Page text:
Borrowed from SAMPADA old editions – for the 10th Anniversary Special Issue – Interviews section. This one is of Dr M R Srinivasan, 1950 Mech.
Team Sampada had the privilege to meet Dr. M R Srinivasan, namma UVCE Alumni—Batch of 1950 Mechanical Engineering who is a Nuclear Scientist. He played a key role in the development of India’s nuclear power programme and the development of the PHWR. He is a recipient of Padma Bhushan in 1990, Padma Vibhushan in 2015, Padma Shri in 1984. The interview was a great learning for the team personally. Here are some excerpts from the interaction:
Team Sampada: The most memorable memories from your college days that you reminisce even today.
Dr. MR Srinivasan : The most memorable event during my time in college was an ‘open-house’ we had. It was probably in my third year (1948) or fourth year (1949). The college opened its doors to the general public for a full day. Most of the visitors were parents and family members of the students. I was the volunteer explaining the Mirrlees and Watson Steam Engine. This single vertical cylinder steam engine attracted the attention of all visitors because of the huge fly wheel. The engine delivered only a small amount of energy. The college ran it for just a few days in the year, when the steam boiler plant was fired with coal. I took great delight in explaining all the components of the engine. By 1948-49, steam turbines had replaced steam reciprocating engines in many power plants around the world. The reciprocating engine continued to function in old factories or old ships. We had big crowds taking interest in this old fashioned engine. Another attraction was the artificial lightning produced by high voltage discharge, in the electrical laboratory.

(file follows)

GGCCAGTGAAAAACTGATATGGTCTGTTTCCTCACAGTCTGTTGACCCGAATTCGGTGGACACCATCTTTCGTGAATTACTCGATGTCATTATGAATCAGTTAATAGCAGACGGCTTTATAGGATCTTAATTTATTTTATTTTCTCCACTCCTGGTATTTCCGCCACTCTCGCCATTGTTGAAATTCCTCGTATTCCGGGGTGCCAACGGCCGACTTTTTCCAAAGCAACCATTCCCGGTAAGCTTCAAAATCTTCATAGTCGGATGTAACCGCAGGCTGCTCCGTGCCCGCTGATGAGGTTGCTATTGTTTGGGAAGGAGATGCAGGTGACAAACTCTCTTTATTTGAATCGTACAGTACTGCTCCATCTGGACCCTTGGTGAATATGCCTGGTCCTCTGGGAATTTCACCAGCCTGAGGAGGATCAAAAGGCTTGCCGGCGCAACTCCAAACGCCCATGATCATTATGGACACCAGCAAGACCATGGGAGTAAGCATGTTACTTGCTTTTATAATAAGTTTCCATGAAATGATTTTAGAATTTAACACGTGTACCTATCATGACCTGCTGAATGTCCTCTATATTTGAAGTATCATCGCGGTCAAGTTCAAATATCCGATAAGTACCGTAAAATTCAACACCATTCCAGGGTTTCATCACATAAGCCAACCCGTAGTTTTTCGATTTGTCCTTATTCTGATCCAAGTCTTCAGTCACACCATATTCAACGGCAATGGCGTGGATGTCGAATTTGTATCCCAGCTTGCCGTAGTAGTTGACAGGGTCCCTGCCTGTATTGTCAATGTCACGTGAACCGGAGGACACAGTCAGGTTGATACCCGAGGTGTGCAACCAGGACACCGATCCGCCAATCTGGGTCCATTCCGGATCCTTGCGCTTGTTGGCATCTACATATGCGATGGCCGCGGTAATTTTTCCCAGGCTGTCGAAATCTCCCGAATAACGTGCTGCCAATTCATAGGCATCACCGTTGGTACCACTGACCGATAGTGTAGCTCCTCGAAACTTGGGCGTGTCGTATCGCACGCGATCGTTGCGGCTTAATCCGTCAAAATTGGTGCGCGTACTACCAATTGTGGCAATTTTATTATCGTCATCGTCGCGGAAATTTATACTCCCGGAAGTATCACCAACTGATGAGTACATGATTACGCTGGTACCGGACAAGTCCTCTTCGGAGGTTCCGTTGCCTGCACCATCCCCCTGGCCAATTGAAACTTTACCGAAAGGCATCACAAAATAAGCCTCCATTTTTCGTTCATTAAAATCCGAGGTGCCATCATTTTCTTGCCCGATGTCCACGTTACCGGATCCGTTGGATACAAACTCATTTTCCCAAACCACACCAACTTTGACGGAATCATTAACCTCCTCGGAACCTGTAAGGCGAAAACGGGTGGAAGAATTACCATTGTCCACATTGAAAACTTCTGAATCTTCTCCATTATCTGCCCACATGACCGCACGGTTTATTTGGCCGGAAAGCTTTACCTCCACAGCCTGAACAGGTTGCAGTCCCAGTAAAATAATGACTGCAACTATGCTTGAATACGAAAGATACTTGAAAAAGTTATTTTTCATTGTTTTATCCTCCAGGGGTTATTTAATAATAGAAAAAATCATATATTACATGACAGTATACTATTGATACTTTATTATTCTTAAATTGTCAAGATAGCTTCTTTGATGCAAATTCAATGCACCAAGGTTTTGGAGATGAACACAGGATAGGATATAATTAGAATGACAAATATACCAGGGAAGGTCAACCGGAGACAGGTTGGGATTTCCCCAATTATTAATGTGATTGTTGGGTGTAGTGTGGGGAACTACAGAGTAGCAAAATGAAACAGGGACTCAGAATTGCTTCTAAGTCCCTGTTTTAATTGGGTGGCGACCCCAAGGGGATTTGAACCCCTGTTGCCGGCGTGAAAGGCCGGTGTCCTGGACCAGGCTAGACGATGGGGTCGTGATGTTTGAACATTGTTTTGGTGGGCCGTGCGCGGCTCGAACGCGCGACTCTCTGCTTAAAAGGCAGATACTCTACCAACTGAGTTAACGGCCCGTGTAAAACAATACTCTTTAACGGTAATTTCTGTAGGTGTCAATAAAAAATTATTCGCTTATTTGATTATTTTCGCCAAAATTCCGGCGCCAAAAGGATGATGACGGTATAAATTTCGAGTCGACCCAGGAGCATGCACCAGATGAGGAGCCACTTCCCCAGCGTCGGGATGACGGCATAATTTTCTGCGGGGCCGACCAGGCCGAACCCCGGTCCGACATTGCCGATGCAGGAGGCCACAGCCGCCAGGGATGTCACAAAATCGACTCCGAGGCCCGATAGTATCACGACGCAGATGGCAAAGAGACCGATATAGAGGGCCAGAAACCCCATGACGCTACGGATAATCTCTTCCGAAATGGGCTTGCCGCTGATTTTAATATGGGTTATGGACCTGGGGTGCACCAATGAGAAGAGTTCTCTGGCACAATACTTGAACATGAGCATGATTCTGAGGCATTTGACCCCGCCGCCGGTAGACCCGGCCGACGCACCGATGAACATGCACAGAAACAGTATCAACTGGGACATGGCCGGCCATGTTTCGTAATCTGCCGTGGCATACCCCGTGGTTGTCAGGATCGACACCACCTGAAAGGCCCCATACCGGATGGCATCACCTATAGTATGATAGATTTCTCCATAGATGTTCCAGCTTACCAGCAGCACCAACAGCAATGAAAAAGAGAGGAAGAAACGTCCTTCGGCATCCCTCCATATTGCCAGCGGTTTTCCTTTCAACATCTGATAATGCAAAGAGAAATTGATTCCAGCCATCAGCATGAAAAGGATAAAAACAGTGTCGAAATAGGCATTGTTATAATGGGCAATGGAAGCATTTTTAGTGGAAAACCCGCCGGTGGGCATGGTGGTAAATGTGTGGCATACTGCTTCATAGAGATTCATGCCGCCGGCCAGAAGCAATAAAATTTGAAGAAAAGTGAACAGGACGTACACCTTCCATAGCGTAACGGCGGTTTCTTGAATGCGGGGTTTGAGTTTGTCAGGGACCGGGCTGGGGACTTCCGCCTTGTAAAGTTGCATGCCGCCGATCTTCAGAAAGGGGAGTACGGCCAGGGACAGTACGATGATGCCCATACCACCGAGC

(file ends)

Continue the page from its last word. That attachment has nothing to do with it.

Team Sampada: It would be great if you can share your memories of the faculty present during your college time and how their teaching impacted you in your career.
Dr. MR Srinivasan : Our batch had very good faculty members in all disciplines. In the civil engineering faculty, we had C Gopalakrishna who was very meticulous and kind hearted. He taught us engineering materials and structural engineering. In the mechanical branch we had Patankar, Gundu Rao and B P Gopalakrishna, in the first three years. Patankar had a great sense of humor and joked much of the time. B P G was superb in drawing free hand complex machine elements on the black board. Gundu Rao was a kind human being. In the fourth year, the mechanical branch had many courses given by B R Narayana Iyengar, who had returned to India, after spending two years in the US. Batni Prahalada Rao was also a very good teacher in electrical machine design. We cannot forget Mruthyunjayem, our drafting teacher who drilled into developing good drafting habits, in the first two years. Our teachers in physics and mathematics also were very good. We owe the good foundations of our learning to those great teachers.
Team Sampada: How was your journey as an engineer when compared to the times now where there are more industry opportunities and technological advancements?
Dr. MR Srinivasan : Nowadays, industry offers many interesting career options. In our time, in India, only government departments and public sector undertakings were the important employers. In the post-independence period, India embarked on new ventures such as building hydro and thermal power stations, steel plants, machine tool manufacturing and so forth. These opportunities enabled us many of us to get good industry experience, in areas that were new in India. While in recent years, many engineering graduates went to the information technology and computer fields, in our time, we engaged ourselves in the more basic infrastructural development.